Persons seeking assistance have to live in the geographical boundaries of St. James Parish. As this area is so dense in population, there are two conferences in the parish, the St. James Conference and the Blessed Rosalie Rendu Conference. Those asking for help do not need to be Catholic.  The only requirement is that they live at an address within the boundaries. All requests are made by phone through a central routing office. The requests are sorted out and sent by e-mail to the correct conference throughout the city. When Christa and Michele receive an assignment, they contact the persons or family and make an appointment to meet them in their homes.  The home visits are important for several reasons. Personal contact is made which is beneficial to the recipient as well as the team. It verifies that the situation is indeed what had been described by phone. And the team can work with the people to see if further assistance can be provided by other agencies.

           Michele does much more than home visits. She helps at the central office in sorting out the phone calls, faxes, e-mails and does the same for the St. James Conference.

           When Michele is away on vacation, Christa and her husband Tom make the weekly home visits together. Tom also keeps busy as the treasurer of the conference.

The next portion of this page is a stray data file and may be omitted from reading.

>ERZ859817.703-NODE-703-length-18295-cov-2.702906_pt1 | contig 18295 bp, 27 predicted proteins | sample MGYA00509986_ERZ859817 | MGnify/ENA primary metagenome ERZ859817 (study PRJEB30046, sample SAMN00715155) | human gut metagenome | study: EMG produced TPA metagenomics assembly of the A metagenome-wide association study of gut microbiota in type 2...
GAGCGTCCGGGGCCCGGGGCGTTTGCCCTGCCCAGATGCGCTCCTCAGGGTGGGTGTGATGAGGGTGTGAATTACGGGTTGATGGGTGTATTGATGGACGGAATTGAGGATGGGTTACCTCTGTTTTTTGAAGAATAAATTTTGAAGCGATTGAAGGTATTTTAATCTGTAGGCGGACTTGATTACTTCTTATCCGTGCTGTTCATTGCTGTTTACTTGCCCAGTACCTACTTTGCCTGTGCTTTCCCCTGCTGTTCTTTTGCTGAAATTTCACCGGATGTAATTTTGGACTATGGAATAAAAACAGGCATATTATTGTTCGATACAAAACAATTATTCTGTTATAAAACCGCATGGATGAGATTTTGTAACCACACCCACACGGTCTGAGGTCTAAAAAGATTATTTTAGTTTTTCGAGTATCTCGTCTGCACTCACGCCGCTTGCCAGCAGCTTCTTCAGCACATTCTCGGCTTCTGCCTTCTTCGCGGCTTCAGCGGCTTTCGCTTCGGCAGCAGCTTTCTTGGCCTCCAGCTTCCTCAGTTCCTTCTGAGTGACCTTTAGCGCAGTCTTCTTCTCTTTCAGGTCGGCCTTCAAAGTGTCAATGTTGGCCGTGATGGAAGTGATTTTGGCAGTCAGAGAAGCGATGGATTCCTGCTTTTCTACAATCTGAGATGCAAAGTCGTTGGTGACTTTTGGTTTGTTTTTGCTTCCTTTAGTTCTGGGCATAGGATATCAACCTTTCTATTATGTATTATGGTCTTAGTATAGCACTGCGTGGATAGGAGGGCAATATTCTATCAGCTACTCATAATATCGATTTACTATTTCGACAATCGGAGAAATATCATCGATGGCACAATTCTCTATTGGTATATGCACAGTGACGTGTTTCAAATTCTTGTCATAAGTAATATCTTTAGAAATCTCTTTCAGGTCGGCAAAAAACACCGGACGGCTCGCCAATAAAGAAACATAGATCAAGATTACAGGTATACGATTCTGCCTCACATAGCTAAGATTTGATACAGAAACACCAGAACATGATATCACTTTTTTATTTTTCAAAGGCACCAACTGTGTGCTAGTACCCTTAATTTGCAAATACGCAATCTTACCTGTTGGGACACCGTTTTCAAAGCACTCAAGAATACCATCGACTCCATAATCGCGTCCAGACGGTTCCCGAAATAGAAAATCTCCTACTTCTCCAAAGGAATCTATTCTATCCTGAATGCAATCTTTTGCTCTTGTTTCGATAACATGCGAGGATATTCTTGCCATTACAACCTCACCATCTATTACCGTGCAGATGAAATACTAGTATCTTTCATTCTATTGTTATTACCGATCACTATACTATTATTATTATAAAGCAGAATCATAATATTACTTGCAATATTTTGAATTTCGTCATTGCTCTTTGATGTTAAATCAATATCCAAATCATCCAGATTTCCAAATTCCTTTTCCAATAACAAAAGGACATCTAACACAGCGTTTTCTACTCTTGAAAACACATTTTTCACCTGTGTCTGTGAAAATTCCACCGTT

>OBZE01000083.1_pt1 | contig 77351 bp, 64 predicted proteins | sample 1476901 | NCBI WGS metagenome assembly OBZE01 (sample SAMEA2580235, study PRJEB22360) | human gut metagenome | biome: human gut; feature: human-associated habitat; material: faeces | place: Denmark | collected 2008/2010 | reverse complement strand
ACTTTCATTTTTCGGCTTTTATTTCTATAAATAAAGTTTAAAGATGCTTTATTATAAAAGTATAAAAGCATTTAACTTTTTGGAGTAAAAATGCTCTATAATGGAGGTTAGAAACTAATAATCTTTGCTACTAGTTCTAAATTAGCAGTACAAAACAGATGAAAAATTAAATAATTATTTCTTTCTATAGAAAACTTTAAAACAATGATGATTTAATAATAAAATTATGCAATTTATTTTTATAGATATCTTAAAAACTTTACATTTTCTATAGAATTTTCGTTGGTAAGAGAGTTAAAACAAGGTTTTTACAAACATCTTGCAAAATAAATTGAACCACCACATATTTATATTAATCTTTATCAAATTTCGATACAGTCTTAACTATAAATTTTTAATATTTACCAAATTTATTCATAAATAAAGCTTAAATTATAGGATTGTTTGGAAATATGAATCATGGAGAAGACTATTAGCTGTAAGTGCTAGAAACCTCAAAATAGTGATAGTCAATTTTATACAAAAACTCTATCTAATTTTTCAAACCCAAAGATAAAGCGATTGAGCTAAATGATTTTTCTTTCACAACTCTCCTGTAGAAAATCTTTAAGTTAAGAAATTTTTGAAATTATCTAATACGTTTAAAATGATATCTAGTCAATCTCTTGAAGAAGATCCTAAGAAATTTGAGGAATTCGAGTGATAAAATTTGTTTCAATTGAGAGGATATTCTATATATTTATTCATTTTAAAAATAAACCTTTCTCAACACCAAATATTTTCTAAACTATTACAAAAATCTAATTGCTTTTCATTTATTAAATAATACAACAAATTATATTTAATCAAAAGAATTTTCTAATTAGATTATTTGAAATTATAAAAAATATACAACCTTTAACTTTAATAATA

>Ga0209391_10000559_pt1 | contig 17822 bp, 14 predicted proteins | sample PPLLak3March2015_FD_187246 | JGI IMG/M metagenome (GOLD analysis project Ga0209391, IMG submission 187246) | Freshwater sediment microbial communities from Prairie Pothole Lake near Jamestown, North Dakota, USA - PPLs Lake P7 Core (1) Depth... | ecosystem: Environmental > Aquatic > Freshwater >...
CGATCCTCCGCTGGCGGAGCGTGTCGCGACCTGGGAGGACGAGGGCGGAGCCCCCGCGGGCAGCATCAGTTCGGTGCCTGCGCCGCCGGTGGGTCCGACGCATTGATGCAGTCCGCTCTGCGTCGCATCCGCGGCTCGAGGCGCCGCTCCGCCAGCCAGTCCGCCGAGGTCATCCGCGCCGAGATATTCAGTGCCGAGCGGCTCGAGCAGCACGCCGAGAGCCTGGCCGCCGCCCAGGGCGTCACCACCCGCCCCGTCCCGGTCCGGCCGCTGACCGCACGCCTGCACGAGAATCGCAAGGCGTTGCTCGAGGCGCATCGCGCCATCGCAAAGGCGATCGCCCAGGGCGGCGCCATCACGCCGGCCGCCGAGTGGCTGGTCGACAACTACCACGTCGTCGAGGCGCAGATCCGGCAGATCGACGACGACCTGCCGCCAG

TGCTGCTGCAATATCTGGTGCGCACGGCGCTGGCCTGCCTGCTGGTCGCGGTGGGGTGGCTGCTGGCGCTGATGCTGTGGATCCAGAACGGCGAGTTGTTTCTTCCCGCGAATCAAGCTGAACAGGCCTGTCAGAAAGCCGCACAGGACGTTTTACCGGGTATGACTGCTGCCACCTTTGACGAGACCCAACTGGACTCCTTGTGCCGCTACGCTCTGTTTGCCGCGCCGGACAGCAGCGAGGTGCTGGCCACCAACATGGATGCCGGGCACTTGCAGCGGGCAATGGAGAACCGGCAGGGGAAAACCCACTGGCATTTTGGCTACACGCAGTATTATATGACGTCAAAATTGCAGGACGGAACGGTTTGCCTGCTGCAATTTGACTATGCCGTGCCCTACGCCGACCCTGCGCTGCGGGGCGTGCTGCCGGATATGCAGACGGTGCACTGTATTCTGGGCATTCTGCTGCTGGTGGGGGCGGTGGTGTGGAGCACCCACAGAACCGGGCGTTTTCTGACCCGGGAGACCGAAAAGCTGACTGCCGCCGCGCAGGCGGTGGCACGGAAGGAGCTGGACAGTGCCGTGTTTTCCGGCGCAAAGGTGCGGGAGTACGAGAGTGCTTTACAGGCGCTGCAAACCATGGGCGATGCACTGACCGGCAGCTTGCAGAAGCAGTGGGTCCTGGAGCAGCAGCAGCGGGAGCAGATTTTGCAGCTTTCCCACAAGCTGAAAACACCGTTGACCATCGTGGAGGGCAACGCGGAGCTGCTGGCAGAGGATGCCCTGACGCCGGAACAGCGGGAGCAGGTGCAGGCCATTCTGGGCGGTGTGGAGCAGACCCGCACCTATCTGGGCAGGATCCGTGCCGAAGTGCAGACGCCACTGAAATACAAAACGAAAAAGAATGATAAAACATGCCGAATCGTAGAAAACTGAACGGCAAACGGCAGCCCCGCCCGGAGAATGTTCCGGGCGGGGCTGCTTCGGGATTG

So when Father Ryan reminds us on the third Sunday of the month that “the ushers will be at the doors today to accept any contributions you are able to make for the St. Vincent de Paul Society,“ think of Michele and Christa!

           Tom Tamada has a special spot reserved for him every week at the 10:00am Mass.  There’s not much of a view, but you can hear every word, clear as a bell!

           Tom is a one-of-a-kind volunteer:  he records the Sunday 10:00am Mass for the homebound.  More than twenty years ago, Sister Anne Herkenrath approached Tom for help with this vital yet little-known service for parishioners who, because of age or illness, are unable to join the community for Sunday Mass. 

           In those twenty years, technology has changed a lot.  Tom has seamlessly made the transition from cassette tape to CD and has been through countless upgrades of the Cathedral’s sound system.  In his years of ministry, he has helped hundreds of homebound parishioners feel connected with their community as they are able to experience the Sunday liturgy—the power of the word, the preaching, and the music.